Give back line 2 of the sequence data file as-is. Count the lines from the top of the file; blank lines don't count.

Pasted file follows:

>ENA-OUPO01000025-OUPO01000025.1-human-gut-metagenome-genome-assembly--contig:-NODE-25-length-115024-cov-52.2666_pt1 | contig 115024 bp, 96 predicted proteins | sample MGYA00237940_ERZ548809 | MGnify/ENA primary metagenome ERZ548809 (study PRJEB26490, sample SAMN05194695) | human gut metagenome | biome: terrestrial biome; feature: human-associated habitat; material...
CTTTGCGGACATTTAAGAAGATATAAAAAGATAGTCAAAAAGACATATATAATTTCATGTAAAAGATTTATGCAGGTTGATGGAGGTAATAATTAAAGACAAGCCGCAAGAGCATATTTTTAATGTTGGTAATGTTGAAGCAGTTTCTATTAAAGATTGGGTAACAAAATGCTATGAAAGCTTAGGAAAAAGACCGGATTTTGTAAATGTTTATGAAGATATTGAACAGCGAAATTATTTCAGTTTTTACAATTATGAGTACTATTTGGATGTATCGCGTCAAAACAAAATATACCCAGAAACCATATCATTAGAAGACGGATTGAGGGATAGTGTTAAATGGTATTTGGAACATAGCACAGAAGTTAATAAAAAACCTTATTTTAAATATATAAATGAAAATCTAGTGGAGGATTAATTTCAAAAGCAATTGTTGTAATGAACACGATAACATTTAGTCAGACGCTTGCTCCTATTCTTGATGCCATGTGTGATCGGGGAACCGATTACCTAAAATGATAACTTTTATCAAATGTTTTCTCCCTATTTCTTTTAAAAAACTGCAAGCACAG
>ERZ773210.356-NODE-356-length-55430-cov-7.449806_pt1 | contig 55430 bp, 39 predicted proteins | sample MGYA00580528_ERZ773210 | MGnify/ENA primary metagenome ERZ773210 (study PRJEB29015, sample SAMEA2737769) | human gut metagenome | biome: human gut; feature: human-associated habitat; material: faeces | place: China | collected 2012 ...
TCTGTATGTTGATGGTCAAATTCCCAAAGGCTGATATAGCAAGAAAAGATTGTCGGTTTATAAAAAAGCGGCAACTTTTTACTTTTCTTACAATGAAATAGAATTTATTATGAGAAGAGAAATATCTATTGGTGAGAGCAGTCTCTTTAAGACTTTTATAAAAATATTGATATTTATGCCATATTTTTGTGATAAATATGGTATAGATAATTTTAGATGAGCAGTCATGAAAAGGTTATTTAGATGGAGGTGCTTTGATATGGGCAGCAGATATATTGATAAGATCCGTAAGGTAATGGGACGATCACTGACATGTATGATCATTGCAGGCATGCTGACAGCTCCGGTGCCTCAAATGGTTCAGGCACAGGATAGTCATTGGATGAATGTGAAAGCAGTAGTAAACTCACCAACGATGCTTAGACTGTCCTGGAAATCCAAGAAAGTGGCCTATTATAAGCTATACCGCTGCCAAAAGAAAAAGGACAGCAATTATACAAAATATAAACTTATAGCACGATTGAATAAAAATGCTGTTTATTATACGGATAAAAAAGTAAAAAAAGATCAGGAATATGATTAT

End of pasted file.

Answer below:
CTTTGCGGACATTTAAGAAGATATAAAAAGATAGTCAAAAAGACATATATAATTTCATGTAAAAGATTTATGCAGGTTGATGGAGGTAATAATTAAAGACAAGCCGCAAGAGCATATTTTTAATGTTGGTAATGTTGAAGCAGTTTCTATTAAAGATTGGGTAACAAAATGCTATGAAAGCTTAGGAAAAAGACCGGATTTTGTAAATGTTTATGAAGATATTGAACAGCGAAATTATTTCAGTTTTTACAATTATGAGTACTATTTGGATGTATCGCGTCAAAACAAAATATACCCAGAAACCATATCATTAGAAGACGGATTGAGGGATAGTGTTAAATGGTATTTGGAACATAGCACAGAAGTTAATAAAAAACCTTATTTTAAATATATAAATGAAAATCTAGTGGAGGATTAATTTCAAAAGCAATTGTTGTAATGAACACGATAACATTTAGTCAGACGCTTGCTCCTATTCTTGATGCCATGTGTGATCGGGGAACCGATTACCTAAAATGATAACTTTTATCAAATGTTTTCTCCCTATTTCTTTTAAAAAACTGCAAGCACAG